Climate risk is the biggest challenge humanity has to face in the 21st century, affecting both the biosphere and the economic paradigm that currently underpins it. The latest reports released by the Intergovernmental Panel on Climate Change (IPCC) and the International Energy Agency (IEA) emphasize the urgency to act quickly. The former provides new estimates of the chances of crossing the global warming level of 1.5°C in the next decades, and finds that unless there are immediate and large-scale reductions in greenhouse gas emissions, limiting warming to close to 1.5°C or even 2°C will be out of reach. IEA’s report underlines that to achieve Net Zero Emissions, the annual clean energy investment will need to reach $4 trillion by 2030, with a 40% reduction of carbon emissions by 2030 and 62% by 2035.
Since the 2015 Paris Agreement and the emergence of net zero emission policies, climate change is now the top priority on the agenda of financial institutions, supervisors and policymakers. Consequently, the asset management industry also has a key role to play. Terms such as “portfolio decarbonization”, “temperature alignment”, “net zero carbon investment” and “Paris-aligned benchmark (PAB)1” have become the everyday reality of asset owners and managers. These will significantly alter portfolio allocation and investment frameworks.
Institutional investors are regrouping into the UN-convened Net Zero Asset Owner Alliance with the objective to “transition their portfolios to net zero GHG emissions by 2050”. Additionally, asset managers have formed the Net Zero Asset Managers initiative, which currently boasts 220 international asset managers and $57 trillion of assets under management. Governments have also implemented additional regulations to promote the efforts of companies and financial market participants around the disclosure and the transparency of carbon emissions data, such as the Sustainable Finance Disclosure Regulation (SFDR) and the EU Taxonomy.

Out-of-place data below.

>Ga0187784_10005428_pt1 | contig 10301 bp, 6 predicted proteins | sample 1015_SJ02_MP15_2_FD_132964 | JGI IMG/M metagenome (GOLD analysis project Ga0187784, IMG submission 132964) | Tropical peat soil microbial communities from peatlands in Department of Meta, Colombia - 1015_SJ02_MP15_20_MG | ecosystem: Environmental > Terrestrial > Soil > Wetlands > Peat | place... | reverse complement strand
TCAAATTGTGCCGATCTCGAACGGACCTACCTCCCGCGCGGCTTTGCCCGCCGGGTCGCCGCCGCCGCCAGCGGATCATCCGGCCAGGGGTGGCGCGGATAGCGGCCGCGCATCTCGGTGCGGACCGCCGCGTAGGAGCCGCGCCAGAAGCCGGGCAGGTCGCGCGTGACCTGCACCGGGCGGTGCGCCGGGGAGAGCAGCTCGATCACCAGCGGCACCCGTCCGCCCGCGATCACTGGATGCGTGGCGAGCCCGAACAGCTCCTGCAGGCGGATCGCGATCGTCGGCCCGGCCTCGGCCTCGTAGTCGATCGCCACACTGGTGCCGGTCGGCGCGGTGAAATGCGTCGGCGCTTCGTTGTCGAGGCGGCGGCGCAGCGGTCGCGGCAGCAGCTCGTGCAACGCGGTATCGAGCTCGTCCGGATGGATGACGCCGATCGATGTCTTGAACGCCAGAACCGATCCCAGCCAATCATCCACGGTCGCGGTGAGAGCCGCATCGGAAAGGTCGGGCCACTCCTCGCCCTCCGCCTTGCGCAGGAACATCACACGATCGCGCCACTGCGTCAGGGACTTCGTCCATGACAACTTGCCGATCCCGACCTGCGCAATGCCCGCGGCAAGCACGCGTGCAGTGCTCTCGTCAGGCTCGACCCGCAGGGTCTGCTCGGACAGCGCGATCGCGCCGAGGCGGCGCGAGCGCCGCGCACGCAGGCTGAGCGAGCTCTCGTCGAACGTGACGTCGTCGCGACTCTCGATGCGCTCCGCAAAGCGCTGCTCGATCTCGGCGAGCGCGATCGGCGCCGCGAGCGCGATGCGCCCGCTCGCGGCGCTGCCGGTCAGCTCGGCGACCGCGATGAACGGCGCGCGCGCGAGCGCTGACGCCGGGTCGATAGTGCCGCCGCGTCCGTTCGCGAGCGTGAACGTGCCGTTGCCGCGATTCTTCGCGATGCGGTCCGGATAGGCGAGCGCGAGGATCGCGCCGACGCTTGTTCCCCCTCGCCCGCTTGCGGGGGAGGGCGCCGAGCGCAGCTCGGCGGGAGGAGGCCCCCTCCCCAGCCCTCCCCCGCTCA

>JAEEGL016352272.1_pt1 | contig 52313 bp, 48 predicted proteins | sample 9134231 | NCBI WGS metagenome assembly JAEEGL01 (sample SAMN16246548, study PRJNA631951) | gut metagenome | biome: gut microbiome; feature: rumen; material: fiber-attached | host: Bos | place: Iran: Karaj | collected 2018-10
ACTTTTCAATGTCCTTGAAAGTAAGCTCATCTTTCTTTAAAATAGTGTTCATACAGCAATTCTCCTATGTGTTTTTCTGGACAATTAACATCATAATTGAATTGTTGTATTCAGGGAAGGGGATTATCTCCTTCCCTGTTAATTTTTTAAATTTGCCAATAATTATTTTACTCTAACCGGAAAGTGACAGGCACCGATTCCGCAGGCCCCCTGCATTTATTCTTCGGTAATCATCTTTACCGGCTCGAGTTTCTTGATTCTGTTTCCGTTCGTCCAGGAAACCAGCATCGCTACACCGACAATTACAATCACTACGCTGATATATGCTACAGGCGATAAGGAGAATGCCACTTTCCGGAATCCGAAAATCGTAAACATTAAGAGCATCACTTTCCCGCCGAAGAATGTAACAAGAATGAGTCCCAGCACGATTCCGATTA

The key challenge of these regulations is therefore the supply of relevant data in terms of frequency, quality and coverage. If these metrics are not self-reported by companies, data providers usually estimate their carbon emissions. However, the quality of these estimates is usually poor: academics find no evidence that these scores predict future changes in emissions. As we are at an early stage for the race to Net Zero, climate risk assessment methodologies have not yet reached maturity2. Numerous initiatives have put forward new climate risk measures that differ from traditional scope 1 + scope 2 carbon emissions3,4.
We recently published two working papers that study climate risk measures:
- Portfolio Construction with climate risk measures, conducting a survey of the current climate risk measures in the asset management industry and how portfolio construction practices use these “traditional” metrics;